Sharing some of my favorite foam rolling exercises for self-myofascial release and relaxation. These also make great pre- or post-workout options to potentially help with mobility and recovery. Check out the full video below!
Let’s be super honest here. How many of us actually foam roll on a regular basis?
I have to admit that I don’t foam roll as much as I should, but when I make it a part of my regular routine, I notice an increase in my flexibility and decreased muscle soreness.
Here’s a video I recorded with some of my favorite foam rolling exercises. I hope you enjoy this one! It only takes 10 minutes and is a great way to warm up or cool down from your workouts. As always, talk with a doctor before making any changes to your fitness routine.
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Why is foam rolling important?
Foam rolling is a form of self-myofascial release. This means it has similar benefits to massage, but you can do it to yourself! I like to compare fascia to Saran wrap coating the muscles. When it’s bundled or has adhesions, it can hinder full range of motion. This can lead to altered movement patterns from compensation, overuse injuries, and pain. The goal is to keep the fascia smooth and free of scars or adhesions as much as possible. This way we can complete our workouts more safely as well as everyday movements.
Foam rolling can help you increase blood flow to the muscles and promote full range of motion. This makes it excellent as a pre-workout choice because it can help you perform the exercises more effectively. (For example, if you have trouble squatting, your calf muscles may be extremely tight. This prevents full dorsiflexion of the ankle. Foam rolling your calves can help increase the range of motion for your squat! This is just one example of how it can help during workouts!)
Correction of muscle imbalances
Improved joint range of motion
Improved neuromuscular efficiency
Reduced soreness and improved tissue recovery
Suppression/reduction of trigger point sensitivity and pain
Decreased neuromuscular hypertonicity
Provide optimal length-tension relationships
Decrease the overall effects of stress on the human movement system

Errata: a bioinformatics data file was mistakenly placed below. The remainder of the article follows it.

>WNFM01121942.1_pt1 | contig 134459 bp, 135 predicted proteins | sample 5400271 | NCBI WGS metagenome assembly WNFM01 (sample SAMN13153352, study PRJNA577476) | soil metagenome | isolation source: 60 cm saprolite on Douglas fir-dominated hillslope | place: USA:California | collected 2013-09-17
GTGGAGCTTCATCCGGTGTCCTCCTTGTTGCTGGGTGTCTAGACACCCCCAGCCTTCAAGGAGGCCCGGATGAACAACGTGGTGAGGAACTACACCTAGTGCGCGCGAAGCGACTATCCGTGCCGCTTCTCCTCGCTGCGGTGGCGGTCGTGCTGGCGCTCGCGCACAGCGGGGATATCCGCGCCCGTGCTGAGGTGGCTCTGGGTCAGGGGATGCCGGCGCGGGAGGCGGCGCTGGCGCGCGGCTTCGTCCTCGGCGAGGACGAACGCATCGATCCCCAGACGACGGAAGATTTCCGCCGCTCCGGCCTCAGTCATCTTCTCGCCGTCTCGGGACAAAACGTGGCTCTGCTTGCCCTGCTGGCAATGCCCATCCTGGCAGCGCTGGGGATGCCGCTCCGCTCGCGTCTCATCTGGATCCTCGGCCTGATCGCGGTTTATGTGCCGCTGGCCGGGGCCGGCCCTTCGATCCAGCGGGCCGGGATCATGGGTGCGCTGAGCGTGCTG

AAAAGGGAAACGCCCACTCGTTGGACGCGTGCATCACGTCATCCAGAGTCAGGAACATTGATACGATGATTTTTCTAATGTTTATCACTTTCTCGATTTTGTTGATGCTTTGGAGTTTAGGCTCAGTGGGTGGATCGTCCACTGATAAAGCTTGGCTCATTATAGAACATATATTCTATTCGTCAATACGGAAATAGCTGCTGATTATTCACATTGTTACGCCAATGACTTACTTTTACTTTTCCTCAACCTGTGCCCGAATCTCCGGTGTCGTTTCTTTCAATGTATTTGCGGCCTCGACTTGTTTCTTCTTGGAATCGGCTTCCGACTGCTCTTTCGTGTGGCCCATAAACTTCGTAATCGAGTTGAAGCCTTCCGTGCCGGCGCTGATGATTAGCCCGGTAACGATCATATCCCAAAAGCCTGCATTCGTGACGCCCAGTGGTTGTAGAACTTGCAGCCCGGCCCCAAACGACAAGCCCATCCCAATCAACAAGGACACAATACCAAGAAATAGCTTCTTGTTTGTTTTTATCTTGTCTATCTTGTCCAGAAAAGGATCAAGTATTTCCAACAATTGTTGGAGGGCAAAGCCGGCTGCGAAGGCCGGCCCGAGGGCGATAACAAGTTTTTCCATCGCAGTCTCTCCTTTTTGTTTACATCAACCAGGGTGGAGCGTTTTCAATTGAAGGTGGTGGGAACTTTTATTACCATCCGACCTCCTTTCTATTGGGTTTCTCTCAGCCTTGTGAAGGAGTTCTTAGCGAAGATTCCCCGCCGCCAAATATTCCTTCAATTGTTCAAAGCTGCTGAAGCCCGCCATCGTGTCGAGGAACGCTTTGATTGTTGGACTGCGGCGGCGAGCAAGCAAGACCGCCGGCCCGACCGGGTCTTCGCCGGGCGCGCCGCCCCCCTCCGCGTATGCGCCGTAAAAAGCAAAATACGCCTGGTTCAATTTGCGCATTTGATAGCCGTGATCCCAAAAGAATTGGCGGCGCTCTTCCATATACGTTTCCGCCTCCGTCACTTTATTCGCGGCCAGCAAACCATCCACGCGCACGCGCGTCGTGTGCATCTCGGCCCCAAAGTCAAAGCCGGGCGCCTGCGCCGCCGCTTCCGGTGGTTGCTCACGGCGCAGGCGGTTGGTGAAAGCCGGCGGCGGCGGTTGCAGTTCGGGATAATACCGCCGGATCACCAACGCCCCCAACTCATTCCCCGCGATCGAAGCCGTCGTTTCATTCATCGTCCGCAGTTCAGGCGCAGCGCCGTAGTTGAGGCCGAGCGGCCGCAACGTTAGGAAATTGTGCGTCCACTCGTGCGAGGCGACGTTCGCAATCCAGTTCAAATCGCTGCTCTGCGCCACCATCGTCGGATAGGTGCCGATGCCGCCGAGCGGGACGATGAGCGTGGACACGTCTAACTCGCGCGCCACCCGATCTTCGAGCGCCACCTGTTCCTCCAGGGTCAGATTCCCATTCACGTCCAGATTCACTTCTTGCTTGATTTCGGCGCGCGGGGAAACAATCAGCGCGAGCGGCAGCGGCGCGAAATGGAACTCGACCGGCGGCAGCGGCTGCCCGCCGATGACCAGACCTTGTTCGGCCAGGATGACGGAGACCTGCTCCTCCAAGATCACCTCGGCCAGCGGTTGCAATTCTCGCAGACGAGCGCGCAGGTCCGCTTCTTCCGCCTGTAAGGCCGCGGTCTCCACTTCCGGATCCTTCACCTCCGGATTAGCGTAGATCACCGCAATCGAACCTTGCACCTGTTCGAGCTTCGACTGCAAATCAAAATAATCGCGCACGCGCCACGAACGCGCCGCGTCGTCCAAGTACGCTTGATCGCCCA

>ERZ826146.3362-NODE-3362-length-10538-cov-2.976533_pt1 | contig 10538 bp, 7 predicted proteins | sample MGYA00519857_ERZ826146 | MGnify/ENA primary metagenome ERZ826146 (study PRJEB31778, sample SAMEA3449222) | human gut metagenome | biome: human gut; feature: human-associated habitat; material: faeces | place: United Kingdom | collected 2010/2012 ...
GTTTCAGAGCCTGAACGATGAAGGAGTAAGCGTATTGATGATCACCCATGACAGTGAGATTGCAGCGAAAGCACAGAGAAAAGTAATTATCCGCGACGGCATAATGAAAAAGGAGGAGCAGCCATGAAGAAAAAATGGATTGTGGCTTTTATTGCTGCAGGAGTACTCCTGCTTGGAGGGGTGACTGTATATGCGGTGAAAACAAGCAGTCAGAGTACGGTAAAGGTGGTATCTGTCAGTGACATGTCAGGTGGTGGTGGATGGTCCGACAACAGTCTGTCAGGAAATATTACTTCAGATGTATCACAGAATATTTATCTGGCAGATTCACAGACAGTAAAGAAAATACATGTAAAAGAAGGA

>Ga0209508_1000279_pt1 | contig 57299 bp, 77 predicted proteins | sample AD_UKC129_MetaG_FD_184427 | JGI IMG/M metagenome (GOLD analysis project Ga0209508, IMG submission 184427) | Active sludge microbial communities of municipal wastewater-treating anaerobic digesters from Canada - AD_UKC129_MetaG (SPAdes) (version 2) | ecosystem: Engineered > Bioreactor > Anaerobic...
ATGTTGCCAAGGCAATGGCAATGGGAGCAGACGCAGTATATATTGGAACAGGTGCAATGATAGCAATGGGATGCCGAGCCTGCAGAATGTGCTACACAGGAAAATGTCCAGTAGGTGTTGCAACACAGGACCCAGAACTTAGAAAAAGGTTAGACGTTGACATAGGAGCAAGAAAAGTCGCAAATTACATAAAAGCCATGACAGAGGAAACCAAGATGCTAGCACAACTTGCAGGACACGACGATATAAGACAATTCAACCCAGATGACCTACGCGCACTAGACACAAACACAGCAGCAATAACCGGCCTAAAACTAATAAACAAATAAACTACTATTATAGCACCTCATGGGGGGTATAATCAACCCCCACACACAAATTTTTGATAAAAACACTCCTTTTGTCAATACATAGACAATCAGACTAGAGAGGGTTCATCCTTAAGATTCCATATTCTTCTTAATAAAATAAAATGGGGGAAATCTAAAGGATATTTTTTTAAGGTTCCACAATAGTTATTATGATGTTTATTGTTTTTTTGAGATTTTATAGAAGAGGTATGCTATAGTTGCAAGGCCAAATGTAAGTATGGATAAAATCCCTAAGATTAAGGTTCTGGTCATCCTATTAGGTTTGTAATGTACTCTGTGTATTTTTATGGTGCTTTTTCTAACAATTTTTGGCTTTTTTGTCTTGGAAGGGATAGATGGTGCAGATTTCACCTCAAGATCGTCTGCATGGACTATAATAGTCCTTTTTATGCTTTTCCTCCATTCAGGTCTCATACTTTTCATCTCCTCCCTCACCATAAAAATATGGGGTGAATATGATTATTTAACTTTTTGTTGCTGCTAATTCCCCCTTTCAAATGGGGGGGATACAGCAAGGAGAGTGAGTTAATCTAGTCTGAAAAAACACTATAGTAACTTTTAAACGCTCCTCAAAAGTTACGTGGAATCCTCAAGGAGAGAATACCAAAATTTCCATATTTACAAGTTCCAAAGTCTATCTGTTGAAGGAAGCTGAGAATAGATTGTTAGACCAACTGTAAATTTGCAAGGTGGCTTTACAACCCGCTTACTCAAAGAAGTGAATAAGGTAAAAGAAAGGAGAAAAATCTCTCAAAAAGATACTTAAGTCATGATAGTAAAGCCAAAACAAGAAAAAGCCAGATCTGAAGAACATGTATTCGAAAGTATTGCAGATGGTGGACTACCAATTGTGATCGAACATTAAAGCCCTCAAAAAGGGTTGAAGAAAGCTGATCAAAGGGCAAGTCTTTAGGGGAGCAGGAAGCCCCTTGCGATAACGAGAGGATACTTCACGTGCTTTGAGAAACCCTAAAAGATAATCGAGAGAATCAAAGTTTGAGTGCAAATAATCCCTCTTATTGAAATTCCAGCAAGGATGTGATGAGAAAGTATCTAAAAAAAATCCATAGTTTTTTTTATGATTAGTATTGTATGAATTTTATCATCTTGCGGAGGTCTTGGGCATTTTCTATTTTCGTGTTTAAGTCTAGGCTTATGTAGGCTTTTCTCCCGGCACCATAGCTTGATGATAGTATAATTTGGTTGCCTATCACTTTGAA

Contraindications for foam rolling: if you have varicose veins, heart or organ issues, bleeding disorders or skin conditions, I would skip foam rolling. I would also check with your doctor if you’re pregnant.
How do you foam roll?
When you foam roll, you’ll want to roll very slowly and hold any spots that feel tight or sticky. While you’re holding the tight spot for 30-60 seconds, take deep breaths, and mentally picture the muscle relaxing. <— this helps me!! Feel free to do any muscle groups that you know are particularly tight.
If you’re foam rolling before a workout, following this with active or dynamic stretches. If you’re foam rolling after your workout, follow with static stretches.
WATCH OUT: Do not roll over any joints, like your elbows, or knees. Always roll up to the joint, but not over. Also, avoid any twisting motions while rolling your back since we have floating ribs. Only roll straight up and down on your back.
How often should you foam roll?
You can foam roll every day if you’d like! I don’t think that this is realistic for most people, so I’d try to implement it once a week on rest days and build into your routine from there. My goal is to foam roll 1-3 times a week.
Why does foam rolling hurt?
I like to joke that foam rolling, “hurts so good.” While it feels tight and sticky, you should never feel actual pain while rolling. If you feel pain, stop! Also, take note of how it affects your muscles and your workouts. For myself, I don’t like to roll my IT band too often because it can irritate my knee. See what works best for you.
Self-myfascial release tools and resources:
Theracane (this is my FAVE for tight rhomboid and trapezius muscles)
Ok, honest talk: when was the last time you foam rolled? Any favorite rolls? What’s something you implement into your rest or recovery days?